26. Firewalls and Internet Security
  27. Firewall Setup and Configuration
  28. Forgotten Passwords & Recovery Methods
  29. Formatting and Partitioning a Hard Drive
  30. Fundamentals of Upgrading a PC
  31. Hard Drive Data Recovery
  32. Home Networking and File Sharing
  33. How to Install: Intel Socket 775 CPU and Heatsink
  34. How to Install: Intel Socket 1366 CPU and Heatsink
  35. How to Install: Intel Socket 1155 CPU and Heatsink
  36. How to Install: AMD Socket AM3 CPU and Heatsink
  37. How to Install: AMD Socket FM1 CPU and Heatsink
  38. How to Fix Homesite Design Mode to Work in WindowsXP/ Vista
  39. How To Make a Budget Desktop Computer on the Cheap
  40. How to Update a Motherboard BIOS
  41. Installing RAID on Desktop PCs
  42. Installing Windows Vista
  43. Installing Windows XP
  44. Internet Connection Sharing
  45. Legally Copying Software and Music
  46. Linux Part 1: Getting Familiar
  47. Linux Part 2: Installing a PC
  48. Linux Part 3: New Software
  49. Little Known Features of WindowsXP
  50. Making Old Software Compatible with Windows Vista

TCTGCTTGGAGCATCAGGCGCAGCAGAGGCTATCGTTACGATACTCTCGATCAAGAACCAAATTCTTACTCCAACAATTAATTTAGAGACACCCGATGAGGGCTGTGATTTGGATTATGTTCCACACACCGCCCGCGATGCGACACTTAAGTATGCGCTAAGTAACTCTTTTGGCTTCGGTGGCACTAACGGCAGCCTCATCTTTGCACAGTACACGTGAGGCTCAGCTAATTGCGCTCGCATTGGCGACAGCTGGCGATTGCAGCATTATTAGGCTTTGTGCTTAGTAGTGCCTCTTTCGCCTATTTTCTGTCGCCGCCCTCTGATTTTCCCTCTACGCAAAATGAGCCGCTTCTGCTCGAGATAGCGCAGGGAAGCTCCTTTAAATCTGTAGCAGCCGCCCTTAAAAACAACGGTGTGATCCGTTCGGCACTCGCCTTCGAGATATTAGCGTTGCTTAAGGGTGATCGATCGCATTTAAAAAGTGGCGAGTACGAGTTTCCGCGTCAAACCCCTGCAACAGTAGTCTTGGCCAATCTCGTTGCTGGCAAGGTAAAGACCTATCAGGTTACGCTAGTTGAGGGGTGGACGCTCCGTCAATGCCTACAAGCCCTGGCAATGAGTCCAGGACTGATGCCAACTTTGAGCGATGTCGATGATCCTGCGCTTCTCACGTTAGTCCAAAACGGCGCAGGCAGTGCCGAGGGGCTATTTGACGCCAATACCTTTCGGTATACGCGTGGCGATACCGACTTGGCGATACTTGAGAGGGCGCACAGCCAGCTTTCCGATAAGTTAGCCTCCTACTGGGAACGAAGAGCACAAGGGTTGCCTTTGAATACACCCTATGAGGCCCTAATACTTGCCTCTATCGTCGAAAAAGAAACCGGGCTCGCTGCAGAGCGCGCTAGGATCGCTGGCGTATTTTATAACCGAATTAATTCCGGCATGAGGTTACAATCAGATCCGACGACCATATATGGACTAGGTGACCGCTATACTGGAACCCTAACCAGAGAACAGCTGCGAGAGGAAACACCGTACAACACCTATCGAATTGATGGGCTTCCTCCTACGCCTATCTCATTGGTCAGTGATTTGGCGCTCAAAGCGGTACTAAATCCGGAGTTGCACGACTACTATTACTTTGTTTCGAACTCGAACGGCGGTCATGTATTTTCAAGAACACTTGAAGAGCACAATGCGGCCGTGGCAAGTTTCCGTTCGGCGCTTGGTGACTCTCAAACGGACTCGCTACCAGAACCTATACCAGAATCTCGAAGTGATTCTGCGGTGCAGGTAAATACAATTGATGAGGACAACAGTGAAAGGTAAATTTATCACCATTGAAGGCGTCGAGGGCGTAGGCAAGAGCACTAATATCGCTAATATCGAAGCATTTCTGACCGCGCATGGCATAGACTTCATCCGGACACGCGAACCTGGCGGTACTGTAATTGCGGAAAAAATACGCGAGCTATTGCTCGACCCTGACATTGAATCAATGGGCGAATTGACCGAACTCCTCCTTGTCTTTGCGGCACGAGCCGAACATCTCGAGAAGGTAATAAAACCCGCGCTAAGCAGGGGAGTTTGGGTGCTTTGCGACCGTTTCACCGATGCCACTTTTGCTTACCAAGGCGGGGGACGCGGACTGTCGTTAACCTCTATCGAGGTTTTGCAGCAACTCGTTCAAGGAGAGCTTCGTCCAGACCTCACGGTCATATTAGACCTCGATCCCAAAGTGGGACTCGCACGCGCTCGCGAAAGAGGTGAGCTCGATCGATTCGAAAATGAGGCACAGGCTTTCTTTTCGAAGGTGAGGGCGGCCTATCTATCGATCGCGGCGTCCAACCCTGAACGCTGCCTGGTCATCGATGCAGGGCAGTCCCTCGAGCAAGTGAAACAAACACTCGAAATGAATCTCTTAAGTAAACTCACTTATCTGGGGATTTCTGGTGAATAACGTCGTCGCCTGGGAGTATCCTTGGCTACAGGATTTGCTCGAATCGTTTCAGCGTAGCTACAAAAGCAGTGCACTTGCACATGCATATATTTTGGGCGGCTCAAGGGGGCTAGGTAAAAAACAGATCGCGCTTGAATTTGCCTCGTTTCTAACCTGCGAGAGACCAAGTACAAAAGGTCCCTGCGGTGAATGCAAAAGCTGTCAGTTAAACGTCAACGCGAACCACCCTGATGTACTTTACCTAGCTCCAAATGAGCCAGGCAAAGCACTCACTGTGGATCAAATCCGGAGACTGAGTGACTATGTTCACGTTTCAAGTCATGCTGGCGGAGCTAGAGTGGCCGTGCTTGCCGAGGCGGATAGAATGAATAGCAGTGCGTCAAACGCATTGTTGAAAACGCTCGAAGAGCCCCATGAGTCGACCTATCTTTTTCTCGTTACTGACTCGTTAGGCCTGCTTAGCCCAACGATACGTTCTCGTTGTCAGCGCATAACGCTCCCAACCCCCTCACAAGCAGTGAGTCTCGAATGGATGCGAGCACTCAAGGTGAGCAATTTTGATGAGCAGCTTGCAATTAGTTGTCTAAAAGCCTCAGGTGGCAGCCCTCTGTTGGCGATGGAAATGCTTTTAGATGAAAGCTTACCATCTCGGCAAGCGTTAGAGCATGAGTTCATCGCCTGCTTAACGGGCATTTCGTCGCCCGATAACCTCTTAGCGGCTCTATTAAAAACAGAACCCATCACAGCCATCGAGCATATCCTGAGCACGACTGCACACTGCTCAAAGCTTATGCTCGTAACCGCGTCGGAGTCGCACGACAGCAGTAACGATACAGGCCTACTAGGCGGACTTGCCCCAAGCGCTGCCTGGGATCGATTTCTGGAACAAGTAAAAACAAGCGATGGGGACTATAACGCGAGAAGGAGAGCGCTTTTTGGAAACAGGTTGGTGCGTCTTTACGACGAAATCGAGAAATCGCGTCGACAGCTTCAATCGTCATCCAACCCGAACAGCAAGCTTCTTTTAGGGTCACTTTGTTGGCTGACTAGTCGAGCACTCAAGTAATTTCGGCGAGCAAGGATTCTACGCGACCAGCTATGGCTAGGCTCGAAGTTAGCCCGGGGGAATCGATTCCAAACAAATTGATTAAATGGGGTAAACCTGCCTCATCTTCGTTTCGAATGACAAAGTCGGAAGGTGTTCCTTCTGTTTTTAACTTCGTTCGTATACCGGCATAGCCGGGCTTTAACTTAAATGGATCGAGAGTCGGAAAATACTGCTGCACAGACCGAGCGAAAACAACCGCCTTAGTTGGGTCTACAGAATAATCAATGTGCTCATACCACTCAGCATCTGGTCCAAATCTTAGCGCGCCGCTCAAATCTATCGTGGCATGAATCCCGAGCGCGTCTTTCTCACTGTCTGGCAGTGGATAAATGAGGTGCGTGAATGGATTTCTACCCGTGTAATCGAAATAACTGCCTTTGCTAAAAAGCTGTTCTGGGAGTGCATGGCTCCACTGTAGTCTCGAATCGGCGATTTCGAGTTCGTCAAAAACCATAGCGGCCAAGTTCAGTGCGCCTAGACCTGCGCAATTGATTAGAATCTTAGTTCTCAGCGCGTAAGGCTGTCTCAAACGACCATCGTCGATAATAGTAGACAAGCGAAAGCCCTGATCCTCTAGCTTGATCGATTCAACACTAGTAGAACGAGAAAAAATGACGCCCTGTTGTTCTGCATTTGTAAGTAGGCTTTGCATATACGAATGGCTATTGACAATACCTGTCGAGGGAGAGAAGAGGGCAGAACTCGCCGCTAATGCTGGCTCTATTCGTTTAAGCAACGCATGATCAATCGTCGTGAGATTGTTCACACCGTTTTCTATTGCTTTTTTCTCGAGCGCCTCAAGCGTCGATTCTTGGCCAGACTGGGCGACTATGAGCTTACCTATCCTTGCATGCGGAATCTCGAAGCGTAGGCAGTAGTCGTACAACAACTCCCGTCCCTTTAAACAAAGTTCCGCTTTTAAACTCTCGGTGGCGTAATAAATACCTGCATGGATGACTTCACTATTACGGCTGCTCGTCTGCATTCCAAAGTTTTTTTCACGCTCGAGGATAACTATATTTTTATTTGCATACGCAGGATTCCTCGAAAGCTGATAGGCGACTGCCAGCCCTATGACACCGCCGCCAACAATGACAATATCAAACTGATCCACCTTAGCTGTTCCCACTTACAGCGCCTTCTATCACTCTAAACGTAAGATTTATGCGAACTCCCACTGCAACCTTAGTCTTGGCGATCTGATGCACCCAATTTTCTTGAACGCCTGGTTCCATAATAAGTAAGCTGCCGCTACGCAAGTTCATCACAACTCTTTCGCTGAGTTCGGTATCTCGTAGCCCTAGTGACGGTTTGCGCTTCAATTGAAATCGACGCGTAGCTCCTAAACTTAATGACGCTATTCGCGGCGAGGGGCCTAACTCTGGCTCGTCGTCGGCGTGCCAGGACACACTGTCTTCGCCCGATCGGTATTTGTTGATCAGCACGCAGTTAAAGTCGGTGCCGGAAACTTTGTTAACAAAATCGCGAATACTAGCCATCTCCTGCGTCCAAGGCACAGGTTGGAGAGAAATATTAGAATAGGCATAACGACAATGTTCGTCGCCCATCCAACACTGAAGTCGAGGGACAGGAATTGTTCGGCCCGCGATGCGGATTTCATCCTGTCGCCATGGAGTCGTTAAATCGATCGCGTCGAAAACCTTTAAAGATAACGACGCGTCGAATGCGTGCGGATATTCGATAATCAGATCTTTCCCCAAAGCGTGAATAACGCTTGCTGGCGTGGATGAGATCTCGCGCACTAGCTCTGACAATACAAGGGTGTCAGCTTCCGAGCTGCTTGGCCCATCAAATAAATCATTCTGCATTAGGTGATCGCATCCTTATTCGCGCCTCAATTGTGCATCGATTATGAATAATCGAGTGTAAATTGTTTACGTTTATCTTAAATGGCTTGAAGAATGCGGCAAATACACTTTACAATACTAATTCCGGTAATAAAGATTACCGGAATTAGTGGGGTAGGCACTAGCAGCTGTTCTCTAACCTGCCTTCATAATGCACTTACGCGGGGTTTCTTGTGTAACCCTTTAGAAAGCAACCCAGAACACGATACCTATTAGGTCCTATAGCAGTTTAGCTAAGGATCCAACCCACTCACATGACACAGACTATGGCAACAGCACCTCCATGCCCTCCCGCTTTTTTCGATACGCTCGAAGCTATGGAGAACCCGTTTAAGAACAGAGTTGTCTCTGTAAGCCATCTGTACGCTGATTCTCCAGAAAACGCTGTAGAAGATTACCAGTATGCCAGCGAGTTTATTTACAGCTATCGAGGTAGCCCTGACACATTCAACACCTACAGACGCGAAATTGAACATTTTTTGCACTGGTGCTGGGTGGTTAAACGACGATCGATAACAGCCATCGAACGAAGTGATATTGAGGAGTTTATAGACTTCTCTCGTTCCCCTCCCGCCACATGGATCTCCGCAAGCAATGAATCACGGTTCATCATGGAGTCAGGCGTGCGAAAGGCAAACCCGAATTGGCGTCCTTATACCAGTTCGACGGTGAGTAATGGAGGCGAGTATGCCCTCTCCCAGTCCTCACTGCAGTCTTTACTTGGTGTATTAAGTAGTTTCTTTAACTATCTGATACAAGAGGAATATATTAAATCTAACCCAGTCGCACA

51. Making DVD Movies from Video Files
  52. Most Common Ways to Kill a PC
  53. Optical Drives & Recording Formats
  54. Overclocking the CPU, Motherboard & Memory
  55. Overclocking the Videocard
  56. Preventing Data Theft from a Stolen Laptop
  57. Printer Sharing on a Home Network
  58. Quick Guide for Eliminating Spyware and Hijacker Software
  59. RAM, Memory and Upgrading
  60. Registry: Backups, Repairs, and Protection
  61. Remote Access to Computers
  62. RSS Feed Setup & Subscriptions
  63. Safe Mode in Windows Vista For Crash Recovery
  64. Setting up an FTP Server in WinXP
  65. Slipstreaming WindowsXP with Service Pack 2
  66. Spyware Protection and Removal
  67. Stopping Spam
  68. Stopping Vista From Thrashing Hard Disks to Death
  69. Synchronizing Files and Folders
  70. Unattended Windows 2000/XP Installations
  71. Understanding & Creating Batch Files
  72. Understanding & Tweaking WindowsXP Services
  73. Upgrading A Motherboard Without Reinstalling
  74. Upgrading Win98 to Windows XP
  75. USB Memory Drive Projects & Tips
  76. VPNs and Internet Connection Security
  77. Website Hosting From A Home PC
  78. Website Hosting With Apache
  79. Windows Vista Crash Recovery and Repair Install
  80. Windows XP Command Prompt
  81. Windows XP Safe Mode Explained
  82. Wireless Home Networking
  83. Wireless Network Security